Typically, my commute involves a short drive, a ferry ride, a walk, a bus ride, and another walk (and then again in reverse), but every now and then I have the great misfortune of having to drive the whole way instead. During peak hours. In Seattle. Perhaps it is worth mentioning that I’m not the type of lady who gets any sort of enjoyment from driving even at the best of times. So when I say that sitting still on an interstate on ramp while rule-breaking miscreants whiz past me isn’t my cup of tea, I’m hoping that you’ll take it upon yourself to mentally round out the trope with some choice expletives.
Picture this: I’m sitting in a nice, warm car listening to Regina Spektor enjoying the fact that I left the house early enough to get where I’m going with time to spare. Then traffic lurches to a halt just ahead. Suddenly the heavy fog feels more suffocating than cozy. The other commuters are less my kindred spirits and more my arch nemeses. Somehow each and every modest Honda on the road has turned into what we refer to in our household as “douche mobiles”. It is in this moment of ghastly transformation that I know angst of adolescent proportions. Surely my life will end right here on this stretch of godforsaken pavement. Surely even if I make it through this the trauma will keep me from ever getting in my car again. Surely the gods of “the simple life” will take away my badge of honor for even being in this situation at all.
One might expect this melodrama to be the nadir of my mental health for the day, but they would be wrong. Several minutes of being stuck in the ersatz parking lot pass and reality takes hold of my brain once more. Reality soothingly reminds me that I just ate breakfast and I’ve got lunch in my backpack, so the chances of me dying in stopped traffic are slim. Reality calmly reassures me that the next time I have to drive to Seattle, I’ll dutifully set aside the trauma of today in favor of being a well-adjusted adult. Then Reality’s hug tightens a bit. I’ll continue getting into my car when necessary for the rest of the foreseeable future. The grasp Reality has on me is uncomfortably tight as the thought of continuing this drudgery for the rest of my life washes over me. Now Reality has me in a stranglehold. What is the point of this nonsense? You see, adolescent angst is, in some contexts, a nightmarish tornado of unpleasantness. But for the 20-something-year-old stuck in traffic, it is a wisp of giggling cotton candy compared to the untethered tyranny of an early-morning existential crisis.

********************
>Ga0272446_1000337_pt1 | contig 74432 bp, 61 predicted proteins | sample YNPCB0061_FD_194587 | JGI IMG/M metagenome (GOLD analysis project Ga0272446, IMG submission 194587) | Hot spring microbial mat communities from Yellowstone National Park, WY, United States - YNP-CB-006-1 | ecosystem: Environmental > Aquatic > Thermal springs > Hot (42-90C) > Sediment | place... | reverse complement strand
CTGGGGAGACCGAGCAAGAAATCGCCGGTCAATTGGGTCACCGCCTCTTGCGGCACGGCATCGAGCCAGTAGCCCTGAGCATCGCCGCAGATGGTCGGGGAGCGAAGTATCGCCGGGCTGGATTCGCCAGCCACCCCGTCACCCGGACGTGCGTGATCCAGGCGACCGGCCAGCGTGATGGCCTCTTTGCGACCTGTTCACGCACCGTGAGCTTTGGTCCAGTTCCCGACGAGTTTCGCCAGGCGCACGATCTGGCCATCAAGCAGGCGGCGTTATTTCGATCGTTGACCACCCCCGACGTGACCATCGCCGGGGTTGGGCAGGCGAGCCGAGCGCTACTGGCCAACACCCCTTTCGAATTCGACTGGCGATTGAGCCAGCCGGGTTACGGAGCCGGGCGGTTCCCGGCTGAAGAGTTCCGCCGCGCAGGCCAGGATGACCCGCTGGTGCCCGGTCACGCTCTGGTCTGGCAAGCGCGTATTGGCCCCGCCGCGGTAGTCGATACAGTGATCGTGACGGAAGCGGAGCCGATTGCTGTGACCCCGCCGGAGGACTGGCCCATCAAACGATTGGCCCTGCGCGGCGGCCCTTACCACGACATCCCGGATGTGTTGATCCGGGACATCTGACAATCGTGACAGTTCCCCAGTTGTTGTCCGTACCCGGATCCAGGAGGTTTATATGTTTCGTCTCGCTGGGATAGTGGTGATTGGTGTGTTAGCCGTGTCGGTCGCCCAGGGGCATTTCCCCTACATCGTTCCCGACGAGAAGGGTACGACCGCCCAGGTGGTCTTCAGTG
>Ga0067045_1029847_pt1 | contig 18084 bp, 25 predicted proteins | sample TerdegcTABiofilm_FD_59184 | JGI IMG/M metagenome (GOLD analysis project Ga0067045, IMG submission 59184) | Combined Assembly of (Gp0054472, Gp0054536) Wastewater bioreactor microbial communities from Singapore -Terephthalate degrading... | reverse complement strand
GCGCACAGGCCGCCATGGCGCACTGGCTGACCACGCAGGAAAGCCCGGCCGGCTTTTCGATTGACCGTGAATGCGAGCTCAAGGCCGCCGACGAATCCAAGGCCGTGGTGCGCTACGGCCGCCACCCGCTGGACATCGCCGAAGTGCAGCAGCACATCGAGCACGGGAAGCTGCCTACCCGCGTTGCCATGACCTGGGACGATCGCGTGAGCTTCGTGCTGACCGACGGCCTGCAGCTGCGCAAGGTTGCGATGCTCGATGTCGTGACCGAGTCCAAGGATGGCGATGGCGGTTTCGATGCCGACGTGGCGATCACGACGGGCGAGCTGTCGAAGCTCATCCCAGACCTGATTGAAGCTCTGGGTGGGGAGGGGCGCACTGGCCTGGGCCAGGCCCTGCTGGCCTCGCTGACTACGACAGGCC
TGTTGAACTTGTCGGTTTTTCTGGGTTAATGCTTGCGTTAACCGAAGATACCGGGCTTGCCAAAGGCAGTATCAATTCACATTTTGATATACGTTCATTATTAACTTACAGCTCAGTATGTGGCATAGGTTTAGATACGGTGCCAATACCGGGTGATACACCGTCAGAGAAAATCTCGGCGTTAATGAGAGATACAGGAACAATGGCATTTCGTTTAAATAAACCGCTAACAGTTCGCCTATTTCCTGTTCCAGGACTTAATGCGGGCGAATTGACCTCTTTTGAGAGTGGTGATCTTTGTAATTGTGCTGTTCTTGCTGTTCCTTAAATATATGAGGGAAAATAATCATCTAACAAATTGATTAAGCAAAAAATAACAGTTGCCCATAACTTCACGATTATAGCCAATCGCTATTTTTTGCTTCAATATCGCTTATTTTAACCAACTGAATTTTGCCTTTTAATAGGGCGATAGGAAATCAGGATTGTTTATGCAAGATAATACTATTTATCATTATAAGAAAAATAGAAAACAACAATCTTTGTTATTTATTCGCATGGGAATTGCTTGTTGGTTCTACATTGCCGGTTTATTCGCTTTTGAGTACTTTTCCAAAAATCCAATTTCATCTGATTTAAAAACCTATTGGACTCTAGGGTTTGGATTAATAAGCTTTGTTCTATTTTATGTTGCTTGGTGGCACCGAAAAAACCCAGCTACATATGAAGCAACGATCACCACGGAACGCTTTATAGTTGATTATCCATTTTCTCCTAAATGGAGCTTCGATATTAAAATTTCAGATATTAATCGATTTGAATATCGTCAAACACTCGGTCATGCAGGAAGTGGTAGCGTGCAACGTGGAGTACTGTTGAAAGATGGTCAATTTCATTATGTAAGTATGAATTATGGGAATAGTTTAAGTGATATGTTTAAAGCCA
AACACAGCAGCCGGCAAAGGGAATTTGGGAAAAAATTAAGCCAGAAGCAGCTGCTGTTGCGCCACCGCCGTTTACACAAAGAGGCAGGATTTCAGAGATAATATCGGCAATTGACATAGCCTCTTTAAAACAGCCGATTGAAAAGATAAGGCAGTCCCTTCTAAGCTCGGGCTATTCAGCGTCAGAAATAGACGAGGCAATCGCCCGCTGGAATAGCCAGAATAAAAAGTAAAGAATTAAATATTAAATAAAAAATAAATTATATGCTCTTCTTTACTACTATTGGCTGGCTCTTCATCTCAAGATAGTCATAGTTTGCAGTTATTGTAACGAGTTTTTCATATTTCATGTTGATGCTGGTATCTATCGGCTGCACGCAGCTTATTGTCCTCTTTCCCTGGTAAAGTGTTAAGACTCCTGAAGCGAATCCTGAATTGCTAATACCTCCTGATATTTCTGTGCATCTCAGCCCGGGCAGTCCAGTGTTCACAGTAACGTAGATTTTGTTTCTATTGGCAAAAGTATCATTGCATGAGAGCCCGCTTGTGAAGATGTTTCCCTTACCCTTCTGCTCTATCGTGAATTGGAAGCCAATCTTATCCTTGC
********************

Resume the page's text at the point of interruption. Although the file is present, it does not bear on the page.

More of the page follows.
Nothing lasts forever, though. Eventually I made it to my destination (with 3 minutes to spare!). I went on about my day administering tests to 5th graders, reading journal articles, attending class, and letting the hours separate me from the despair of that on ramp. Now, with dozens of hours between me and that on ramp, I’m still not sure I can explain what the point of sitting in traffic is. What I can explain is why I will continue to do it for as long as I have to. I’m passionate about the work I’m doing in Seattle–work that I can only accomplish there, for now. I’m also passionate about the life I’m building in Kitsap County–a life that I wouldn’t have access to if I lived in Seattle. For now, these two components of who I am are at odds, and the bridge between them is, sometimes, a traffic-jammed on ramp.
I believe that being stuck in traffic brings out the worst in all of us. Some of us break the rules so that we may pull ahead at the expense of others’ progress toward their goal. Some of us melt into pools of emotional incompetency. I can only hope that when each of us reaches our destination, we are reminded of our purpose and once again take up those good qualities with which we execute that purpose.